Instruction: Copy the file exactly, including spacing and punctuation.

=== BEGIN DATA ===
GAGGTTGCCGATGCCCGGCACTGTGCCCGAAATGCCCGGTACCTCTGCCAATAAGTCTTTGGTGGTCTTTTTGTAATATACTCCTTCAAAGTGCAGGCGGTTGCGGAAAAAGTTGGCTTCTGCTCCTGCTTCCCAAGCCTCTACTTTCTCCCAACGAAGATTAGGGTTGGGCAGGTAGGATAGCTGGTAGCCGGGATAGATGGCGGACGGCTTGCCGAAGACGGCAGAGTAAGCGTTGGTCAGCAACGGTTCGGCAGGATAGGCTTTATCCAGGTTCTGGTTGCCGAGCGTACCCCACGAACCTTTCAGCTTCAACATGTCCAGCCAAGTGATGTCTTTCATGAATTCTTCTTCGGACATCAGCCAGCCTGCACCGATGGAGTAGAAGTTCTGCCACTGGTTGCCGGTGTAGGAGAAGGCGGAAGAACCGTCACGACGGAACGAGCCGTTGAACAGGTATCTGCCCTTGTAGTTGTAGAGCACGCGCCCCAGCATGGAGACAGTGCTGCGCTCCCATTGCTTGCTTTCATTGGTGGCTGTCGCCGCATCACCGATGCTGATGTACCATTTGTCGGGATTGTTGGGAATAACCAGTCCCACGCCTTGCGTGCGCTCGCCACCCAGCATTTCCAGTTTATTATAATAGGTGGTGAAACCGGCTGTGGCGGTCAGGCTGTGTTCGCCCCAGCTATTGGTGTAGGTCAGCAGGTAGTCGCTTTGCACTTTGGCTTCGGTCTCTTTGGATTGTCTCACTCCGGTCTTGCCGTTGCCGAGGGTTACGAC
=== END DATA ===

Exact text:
GAGGTTGCCGATGCCCGGCACTGTGCCCGAAATGCCCGGTACCTCTGCCAATAAGTCTTTGGTGGTCTTTTTGTAATATACTCCTTCAAAGTGCAGGCGGTTGCGGAAAAAGTTGGCTTCTGCTCCTGCTTCCCAAGCCTCTACTTTCTCCCAACGAAGATTAGGGTTGGGCAGGTAGGATAGCTGGTAGCCGGGATAGATGGCGGACGGCTTGCCGAAGACGGCAGAGTAAGCGTTGGTCAGCAACGGTTCGGCAGGATAGGCTTTATCCAGGTTCTGGTTGCCGAGCGTACCCCACGAACCTTTCAGCTTCAACATGTCCAGCCAAGTGATGTCTTTCATGAATTCTTCTTCGGACATCAGCCAGCCTGCACCGATGGAGTAGAAGTTCTGCCACTGGTTGCCGGTGTAGGAGAAGGCGGAAGAACCGTCACGACGGAACGAGCCGTTGAACAGGTATCTGCCCTTGTAGTTGTAGAGCACGCGCCCCAGCATGGAGACAGTGCTGCGCTCCCATTGCTTGCTTTCATTGGTGGCTGTCGCCGCATCACCGATGCTGATGTACCATTTGTCGGGATTGTTGGGAATAACCAGTCCCACGCCTTGCGTGCGCTCGCCACCCAGCATTTCCAGTTTATTATAATAGGTGGTGAAACCGGCTGTGGCGGTCAGGCTGTGTTCGCCCCAGCTATTGGTGTAGGTCAGCAGGTAGTCGCTTTGCACTTTGGCTTCGGTCTCTTTGGATTGTCTCACTCCGGTCTTGCCGTTGCCGAGGGTTACGAC